Image: Martin Hajek
Apple doesn’t want to sacrifice quality for price, but on the other hand, they want to offer the most affordable device.
AllThingsD cites a survey carried out by JP Morgan analysts Mark Moskowitz and Gokul Hariharan.
According to the analysts, the cheaper iPhone will in fact be a mid-range device that will be positioned exactly halfway between economic smartphones as well as high-end ones such as the iPhone 5.
The two analysts point out that Apple did the same at the launch of the iPod nano and iPod mini, which were less expensive than the standard versions, but proved significantly more expensive than the entry-level competition.
This low-cost model would have a starting price of $ 350 – $ 400 without subsidies, making it much cheaper than the high-end model which comes at $650.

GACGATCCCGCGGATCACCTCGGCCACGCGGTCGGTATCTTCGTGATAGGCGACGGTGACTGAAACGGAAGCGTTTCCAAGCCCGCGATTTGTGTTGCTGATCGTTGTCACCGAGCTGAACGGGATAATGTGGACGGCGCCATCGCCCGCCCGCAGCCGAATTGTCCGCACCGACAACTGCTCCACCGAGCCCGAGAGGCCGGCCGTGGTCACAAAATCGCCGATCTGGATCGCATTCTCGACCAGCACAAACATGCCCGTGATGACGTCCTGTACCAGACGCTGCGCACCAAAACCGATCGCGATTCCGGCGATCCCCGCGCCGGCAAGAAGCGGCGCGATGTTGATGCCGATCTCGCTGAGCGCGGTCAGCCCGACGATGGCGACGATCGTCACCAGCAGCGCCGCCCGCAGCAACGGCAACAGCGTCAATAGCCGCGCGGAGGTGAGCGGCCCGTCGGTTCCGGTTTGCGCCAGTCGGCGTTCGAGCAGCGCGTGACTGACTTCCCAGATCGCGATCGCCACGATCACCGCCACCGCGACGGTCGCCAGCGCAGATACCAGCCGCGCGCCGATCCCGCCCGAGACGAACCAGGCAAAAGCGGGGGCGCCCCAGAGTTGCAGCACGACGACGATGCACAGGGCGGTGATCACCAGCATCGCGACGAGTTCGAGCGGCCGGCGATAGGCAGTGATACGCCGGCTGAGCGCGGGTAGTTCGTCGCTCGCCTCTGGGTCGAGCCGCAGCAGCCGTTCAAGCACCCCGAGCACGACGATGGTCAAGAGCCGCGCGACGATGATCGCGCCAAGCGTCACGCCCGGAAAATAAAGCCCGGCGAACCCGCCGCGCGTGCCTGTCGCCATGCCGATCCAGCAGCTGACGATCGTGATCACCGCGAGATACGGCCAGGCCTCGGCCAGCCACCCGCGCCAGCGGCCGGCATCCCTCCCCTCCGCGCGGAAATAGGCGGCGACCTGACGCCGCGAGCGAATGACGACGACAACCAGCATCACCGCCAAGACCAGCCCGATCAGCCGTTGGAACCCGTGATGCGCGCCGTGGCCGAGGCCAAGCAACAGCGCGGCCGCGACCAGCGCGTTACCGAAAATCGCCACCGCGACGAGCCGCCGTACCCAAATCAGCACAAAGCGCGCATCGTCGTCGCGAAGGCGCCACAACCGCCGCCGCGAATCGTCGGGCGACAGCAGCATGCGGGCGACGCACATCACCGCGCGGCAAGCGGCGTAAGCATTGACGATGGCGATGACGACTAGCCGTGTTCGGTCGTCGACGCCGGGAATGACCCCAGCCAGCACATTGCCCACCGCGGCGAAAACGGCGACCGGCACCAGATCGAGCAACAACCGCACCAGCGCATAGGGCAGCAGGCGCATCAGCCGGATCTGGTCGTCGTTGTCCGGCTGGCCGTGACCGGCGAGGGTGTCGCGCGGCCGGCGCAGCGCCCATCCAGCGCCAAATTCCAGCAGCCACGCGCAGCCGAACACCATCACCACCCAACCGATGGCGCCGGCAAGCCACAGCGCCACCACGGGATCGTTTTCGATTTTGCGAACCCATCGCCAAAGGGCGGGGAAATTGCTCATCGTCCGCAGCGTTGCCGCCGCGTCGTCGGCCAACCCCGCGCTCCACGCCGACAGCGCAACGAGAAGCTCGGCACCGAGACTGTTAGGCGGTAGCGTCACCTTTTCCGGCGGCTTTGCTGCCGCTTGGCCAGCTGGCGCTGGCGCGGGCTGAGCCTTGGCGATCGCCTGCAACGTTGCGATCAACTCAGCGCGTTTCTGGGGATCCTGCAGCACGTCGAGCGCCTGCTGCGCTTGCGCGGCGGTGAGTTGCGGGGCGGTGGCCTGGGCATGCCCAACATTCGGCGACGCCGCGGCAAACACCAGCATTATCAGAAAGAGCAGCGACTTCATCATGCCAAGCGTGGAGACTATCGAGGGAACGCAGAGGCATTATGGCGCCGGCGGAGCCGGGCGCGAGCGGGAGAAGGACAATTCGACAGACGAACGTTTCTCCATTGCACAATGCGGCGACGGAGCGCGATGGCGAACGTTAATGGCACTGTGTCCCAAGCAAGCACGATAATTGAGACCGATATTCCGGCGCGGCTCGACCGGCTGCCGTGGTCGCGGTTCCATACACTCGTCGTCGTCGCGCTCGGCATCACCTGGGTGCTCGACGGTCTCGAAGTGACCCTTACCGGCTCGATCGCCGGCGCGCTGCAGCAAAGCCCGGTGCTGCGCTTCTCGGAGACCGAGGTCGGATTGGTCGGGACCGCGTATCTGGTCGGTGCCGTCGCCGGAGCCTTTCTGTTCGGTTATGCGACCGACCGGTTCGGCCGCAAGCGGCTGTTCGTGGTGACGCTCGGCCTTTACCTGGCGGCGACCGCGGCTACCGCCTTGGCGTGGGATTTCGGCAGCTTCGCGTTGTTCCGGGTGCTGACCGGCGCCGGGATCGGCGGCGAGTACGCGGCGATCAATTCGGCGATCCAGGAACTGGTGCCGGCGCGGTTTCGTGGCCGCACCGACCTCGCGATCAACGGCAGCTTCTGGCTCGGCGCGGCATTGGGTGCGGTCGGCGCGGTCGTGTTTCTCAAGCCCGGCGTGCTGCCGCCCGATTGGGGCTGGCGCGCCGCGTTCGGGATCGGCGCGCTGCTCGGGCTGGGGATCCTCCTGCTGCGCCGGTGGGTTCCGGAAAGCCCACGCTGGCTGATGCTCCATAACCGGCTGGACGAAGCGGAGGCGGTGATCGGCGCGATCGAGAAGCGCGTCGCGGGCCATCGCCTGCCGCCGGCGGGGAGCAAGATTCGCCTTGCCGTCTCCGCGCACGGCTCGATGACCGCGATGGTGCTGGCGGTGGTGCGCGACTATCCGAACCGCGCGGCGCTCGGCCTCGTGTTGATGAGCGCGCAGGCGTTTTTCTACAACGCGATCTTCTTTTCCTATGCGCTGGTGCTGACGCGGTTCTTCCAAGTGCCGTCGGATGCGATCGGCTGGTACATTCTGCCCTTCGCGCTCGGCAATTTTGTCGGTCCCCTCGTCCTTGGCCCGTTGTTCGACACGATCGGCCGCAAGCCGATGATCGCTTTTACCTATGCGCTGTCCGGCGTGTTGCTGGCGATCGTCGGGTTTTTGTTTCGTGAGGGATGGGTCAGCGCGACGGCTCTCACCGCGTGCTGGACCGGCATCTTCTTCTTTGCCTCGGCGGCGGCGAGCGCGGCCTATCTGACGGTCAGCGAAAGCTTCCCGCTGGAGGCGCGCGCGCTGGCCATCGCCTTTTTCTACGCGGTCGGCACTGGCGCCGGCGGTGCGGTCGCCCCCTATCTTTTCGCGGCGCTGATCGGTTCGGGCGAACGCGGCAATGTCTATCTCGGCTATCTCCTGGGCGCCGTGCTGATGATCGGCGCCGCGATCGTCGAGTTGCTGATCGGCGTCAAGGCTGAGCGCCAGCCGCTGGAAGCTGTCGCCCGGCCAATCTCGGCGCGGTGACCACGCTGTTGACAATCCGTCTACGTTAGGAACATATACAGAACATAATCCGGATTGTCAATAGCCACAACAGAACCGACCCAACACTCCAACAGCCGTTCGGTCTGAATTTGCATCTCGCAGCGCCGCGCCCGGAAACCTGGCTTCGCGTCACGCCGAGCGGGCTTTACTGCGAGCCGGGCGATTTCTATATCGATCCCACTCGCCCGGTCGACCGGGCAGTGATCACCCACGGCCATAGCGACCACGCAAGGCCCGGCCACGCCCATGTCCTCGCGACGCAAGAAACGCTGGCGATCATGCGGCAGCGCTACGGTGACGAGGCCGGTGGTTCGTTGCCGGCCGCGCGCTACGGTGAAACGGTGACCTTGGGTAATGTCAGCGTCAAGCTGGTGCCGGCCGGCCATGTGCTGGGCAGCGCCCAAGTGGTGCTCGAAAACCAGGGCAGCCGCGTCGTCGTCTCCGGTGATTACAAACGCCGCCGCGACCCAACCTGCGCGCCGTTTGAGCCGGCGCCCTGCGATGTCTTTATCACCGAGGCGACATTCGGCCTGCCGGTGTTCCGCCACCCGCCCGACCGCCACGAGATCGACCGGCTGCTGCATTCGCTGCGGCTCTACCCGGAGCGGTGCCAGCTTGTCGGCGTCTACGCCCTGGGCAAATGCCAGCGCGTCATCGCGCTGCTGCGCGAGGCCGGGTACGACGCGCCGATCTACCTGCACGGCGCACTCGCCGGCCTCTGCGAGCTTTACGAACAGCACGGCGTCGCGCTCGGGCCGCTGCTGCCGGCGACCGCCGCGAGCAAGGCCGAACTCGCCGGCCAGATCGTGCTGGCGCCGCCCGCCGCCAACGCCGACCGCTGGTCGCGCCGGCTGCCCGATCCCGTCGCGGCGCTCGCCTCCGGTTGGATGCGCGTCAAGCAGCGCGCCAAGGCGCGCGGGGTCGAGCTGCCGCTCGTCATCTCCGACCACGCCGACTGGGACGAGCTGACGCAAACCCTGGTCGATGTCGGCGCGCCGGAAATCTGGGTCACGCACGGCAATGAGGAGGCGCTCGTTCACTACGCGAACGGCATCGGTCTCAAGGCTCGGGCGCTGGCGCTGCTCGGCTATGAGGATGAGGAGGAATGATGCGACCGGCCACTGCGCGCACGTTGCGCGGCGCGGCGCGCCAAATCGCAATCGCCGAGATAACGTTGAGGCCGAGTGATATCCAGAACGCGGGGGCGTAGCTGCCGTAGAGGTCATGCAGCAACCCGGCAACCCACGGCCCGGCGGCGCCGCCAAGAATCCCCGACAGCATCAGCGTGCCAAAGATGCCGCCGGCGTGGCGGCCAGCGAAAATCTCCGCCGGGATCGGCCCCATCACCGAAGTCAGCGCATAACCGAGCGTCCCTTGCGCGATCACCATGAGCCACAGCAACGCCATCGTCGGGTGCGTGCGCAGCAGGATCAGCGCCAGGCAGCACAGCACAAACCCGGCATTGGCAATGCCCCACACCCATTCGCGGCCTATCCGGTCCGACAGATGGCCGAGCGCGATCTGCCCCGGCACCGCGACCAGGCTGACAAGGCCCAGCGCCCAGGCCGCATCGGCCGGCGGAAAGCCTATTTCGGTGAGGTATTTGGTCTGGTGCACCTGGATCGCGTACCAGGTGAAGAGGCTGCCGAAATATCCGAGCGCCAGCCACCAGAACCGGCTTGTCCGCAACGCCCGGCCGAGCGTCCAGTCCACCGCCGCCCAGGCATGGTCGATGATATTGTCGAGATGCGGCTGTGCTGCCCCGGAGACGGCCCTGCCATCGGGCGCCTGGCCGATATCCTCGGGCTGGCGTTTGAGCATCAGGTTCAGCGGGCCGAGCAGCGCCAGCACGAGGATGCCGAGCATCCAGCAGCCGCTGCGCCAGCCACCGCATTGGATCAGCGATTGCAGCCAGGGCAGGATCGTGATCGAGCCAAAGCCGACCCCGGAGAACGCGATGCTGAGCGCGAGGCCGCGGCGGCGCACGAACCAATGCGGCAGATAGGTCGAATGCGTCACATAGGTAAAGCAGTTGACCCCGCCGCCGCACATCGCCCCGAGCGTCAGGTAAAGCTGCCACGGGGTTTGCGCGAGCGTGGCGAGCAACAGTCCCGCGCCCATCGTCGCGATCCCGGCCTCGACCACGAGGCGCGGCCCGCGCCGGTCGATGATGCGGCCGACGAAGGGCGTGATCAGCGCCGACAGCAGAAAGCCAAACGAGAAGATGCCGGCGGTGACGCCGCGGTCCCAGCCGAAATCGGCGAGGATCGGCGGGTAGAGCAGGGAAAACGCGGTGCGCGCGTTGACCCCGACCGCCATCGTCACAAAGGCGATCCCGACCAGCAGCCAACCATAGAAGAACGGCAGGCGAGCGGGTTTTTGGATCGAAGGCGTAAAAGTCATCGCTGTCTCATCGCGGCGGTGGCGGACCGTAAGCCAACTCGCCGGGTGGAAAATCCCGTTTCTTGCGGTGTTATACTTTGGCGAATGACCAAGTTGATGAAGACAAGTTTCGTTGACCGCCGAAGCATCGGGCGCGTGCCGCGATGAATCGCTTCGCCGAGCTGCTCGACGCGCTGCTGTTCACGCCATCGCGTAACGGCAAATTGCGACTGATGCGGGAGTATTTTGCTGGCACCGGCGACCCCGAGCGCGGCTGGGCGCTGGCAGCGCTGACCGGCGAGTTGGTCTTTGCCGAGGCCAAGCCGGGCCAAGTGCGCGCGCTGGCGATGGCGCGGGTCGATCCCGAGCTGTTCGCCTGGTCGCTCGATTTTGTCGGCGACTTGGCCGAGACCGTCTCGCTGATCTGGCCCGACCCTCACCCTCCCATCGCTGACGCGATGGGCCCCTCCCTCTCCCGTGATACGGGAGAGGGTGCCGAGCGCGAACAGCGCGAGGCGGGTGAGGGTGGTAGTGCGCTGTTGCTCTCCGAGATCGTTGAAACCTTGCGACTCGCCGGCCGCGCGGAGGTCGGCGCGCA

They write: “Currently Samsung dominates this segment ($200-500 price range) with 35+ percent market share. […] We believe Apple could take 20-25 percent of this market in the next 12 months (from almost no market share currently), if it prices a lower-priced product at $350-400 levels.”
In addition, a Digitimes report states that Apple will launch only 2.5 to 3 million cheap iPhones in the first quarter to test the market.